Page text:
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Prejudice in harry potter terminus presentation

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  • From left: Angela Johnson, Lee Jordan, Kingsley Shacklebolt
  • An admirable intention, but does Rowling succeed?

Transcript

  • 1. Harry Potter And the Word That Shall Not Be Named
  • 2. The racial utopia?
    • No racial tension
    • The wizards and muggles seems to be judged “by the content of their character”
    • No one seems to even think of himself/herself as a racial being
    • For all practical purposes, “race” does not exist…
  • 3. The racial utopia?
    • …except it does!
    “ a tall Black wizard“ “ a tall black girl with long, braided hair” “ a Black boy even taller than Ron”
  • 4. Why are the racial identifiers necessary?
    • Only one reason:
    • To show that race has no meaning in this magical universe
    • An admirable intention, but does Rowling succeed?
  • 5. The case for racism in the HP Universe
    • 1. Only non-White characters are racially identified
      • “ As the unmarked category against which difference is constructed, whiteness never has to speak its name, never has to acknowledge its role as an organizing principle in social and cultural relations” (Lipsitz)
      • “ Naming “Whiteness” brings to mind various racial discrepancies that affect every aspect of our lives and brings awareness to racial privilege, a process that tends to make White people feel uncomfortable (Kivel)
  • 6. The “Race Game”
    • For one week (or one day) racially identify other White people when making reference to them.
    • “ This is my White friend, Ron Weasley…”
    • Thandeka. Learning to be White: Money, Race, and God in America . New York: Continuum Publishing Inc., 2000.
  • 7. The case for racism in the HP Universe
    • 2. “Color-blindness” is offensive
      • For many, racial status is associated with cultural experiences (e.g., music, religion, language, food).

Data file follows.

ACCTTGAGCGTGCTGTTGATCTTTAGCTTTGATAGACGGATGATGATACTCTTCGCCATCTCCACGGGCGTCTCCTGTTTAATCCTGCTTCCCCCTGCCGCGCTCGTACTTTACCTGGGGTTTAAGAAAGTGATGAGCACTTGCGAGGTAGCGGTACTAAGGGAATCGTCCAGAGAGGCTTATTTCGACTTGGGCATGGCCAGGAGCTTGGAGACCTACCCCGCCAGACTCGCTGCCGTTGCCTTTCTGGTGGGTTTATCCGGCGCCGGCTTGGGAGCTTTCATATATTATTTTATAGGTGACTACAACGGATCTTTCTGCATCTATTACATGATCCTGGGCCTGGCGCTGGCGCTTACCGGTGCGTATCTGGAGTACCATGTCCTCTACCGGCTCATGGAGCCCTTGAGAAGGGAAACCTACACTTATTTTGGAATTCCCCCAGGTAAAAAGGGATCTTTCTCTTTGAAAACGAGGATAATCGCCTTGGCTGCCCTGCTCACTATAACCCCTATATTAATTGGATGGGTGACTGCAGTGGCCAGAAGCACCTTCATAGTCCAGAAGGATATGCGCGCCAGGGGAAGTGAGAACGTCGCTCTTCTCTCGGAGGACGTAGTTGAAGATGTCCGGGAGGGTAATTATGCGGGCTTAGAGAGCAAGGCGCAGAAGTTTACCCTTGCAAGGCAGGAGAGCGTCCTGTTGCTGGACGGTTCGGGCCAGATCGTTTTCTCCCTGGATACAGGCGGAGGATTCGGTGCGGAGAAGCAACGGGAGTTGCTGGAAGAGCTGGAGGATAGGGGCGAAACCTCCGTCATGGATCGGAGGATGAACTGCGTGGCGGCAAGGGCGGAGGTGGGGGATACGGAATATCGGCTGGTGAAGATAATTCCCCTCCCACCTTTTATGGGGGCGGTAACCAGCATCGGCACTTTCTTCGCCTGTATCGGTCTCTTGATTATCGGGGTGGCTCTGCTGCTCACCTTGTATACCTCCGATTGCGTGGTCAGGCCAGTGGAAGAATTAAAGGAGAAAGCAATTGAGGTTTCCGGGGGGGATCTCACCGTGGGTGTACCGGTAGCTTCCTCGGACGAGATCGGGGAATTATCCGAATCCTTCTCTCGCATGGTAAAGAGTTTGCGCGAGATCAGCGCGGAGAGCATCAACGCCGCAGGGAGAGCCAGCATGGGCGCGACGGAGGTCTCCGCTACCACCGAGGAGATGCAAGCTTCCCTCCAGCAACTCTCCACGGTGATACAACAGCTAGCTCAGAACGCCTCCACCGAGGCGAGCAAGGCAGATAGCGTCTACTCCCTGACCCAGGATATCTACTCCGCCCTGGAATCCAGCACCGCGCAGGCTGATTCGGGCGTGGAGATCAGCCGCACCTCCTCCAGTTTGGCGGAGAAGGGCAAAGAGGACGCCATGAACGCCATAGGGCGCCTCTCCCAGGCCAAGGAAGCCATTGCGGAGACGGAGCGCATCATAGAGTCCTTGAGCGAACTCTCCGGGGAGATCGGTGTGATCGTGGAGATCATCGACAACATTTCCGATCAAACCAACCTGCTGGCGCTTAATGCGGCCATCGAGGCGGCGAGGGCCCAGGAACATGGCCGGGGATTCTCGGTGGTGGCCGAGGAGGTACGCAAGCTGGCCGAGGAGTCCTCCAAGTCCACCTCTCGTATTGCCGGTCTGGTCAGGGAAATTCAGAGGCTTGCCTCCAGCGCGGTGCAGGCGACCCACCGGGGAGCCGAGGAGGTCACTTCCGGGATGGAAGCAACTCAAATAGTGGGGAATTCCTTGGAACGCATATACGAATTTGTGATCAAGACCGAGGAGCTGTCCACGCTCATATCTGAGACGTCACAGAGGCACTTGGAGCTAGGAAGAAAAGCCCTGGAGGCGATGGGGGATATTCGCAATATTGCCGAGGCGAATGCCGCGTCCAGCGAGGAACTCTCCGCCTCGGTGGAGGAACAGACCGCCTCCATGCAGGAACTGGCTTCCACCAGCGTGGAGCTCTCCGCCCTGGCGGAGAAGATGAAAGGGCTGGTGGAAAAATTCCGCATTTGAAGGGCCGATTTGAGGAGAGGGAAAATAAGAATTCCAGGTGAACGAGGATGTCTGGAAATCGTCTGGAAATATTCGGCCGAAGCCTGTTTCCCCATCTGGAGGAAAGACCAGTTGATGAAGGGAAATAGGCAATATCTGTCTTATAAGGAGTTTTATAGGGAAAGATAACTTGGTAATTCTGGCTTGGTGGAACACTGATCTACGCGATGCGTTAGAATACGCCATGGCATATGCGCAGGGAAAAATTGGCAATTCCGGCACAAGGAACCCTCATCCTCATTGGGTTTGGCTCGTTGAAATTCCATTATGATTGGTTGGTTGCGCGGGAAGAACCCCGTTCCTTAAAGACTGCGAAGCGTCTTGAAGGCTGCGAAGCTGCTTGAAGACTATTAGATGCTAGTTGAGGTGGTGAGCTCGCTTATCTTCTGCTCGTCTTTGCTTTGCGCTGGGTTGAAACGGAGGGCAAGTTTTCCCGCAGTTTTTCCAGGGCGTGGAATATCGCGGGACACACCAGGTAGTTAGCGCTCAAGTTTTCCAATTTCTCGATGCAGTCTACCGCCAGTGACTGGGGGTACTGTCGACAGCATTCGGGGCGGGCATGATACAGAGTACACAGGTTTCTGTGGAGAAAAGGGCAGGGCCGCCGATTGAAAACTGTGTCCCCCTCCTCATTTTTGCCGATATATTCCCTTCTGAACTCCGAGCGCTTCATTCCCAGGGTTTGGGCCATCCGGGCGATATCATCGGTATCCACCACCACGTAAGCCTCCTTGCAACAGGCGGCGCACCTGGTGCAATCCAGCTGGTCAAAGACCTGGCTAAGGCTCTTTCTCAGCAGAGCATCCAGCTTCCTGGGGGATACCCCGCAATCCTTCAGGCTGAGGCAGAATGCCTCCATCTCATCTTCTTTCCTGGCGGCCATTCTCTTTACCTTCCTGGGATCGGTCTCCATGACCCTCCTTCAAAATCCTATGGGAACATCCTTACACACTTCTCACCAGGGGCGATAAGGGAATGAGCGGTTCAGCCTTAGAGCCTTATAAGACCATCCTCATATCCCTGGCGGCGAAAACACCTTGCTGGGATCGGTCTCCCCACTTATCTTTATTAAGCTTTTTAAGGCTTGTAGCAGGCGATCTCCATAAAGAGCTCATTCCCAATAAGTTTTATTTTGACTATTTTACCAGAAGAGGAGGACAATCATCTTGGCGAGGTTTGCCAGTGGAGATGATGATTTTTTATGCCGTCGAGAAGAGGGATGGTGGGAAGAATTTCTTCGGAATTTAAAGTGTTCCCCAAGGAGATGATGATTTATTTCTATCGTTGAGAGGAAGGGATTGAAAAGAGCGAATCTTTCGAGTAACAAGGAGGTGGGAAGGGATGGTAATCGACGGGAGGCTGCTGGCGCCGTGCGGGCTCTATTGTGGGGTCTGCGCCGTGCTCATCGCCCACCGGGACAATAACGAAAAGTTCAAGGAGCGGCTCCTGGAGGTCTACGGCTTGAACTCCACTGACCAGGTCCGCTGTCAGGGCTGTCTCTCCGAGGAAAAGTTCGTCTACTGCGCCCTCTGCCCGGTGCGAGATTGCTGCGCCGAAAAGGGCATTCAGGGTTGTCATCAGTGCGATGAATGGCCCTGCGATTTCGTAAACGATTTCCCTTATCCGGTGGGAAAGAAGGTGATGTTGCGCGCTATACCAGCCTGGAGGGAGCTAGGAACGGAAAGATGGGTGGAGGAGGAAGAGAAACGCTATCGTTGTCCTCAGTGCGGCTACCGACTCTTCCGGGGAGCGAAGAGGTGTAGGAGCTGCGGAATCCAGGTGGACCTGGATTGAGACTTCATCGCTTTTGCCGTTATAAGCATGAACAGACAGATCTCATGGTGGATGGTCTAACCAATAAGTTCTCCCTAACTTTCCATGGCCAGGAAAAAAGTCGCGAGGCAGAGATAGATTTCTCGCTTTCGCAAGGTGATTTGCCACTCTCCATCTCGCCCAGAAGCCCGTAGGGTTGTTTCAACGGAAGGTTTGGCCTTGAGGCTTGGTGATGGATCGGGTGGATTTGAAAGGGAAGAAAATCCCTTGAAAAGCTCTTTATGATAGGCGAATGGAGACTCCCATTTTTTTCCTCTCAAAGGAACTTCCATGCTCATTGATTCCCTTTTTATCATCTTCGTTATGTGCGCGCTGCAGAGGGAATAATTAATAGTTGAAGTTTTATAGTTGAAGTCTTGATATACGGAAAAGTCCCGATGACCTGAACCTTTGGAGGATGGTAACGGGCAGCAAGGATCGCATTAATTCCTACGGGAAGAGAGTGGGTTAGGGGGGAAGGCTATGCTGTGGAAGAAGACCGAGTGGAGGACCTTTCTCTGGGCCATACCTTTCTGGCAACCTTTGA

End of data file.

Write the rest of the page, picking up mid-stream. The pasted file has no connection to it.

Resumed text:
• For others, racial status is an important part of their identity. (Women: Picture yourself in a society that is blind to gender)
      • “ I don’t see color, I only see children.” What message does this statement send? That there is something wrong with black or brown, that it should not be noticed? I would like to suggest that if one does not see color, then one does not really see children. Children made “invisible” in this manner become hard-pressed to see themselves worthy of notice.” (Lisa Delpit)
  • 8. The case for racism in the HP Universe
    • 2. “Color-blindness” is offensive (continued)
      • But more than anything, color-blindness is often a way of maintaining the racial hierarchy by pretending and acting as though it didn’t exist (think the Ministry of Magic…)
        • But it doesn’t exist in the HP Universe?
          • How do we know that’s true?
          • Because the narrator (Rowling) tells us
          • But Rowling is White and is clearly invested in presenting a color-blind society. Is she a reliable source of this particular information?
        • Never mind…it exists in ours. By writing a book through a color-blind lens, Rowling unintentionally contributes to the myth that race doesn’t exist and doesn’t matter in people’s lives. I’m not trying to blame Rowling. Many share her neo-conservative racial ideology (next slide).
  • 9. Neo-conservative Racial ideology
      • Race is socially constructed
      • Racial inequality used to exist
      • Path to equality is a color-blind society in which everyone pursues the “American” dream by “lifting themselves up by the bootstraps” (i.e., a “just world” belief system – a world in which everyone gets what they deserve, based on their choices)
    Left Right Radical Liberal Neo-con. Fascist Conservative Multicultural Mainstream U.S. ideology Neo-lib.
  • 10.
    • Rowling intended to comment on race by focusing on blood status and elf rights.
    But Wait: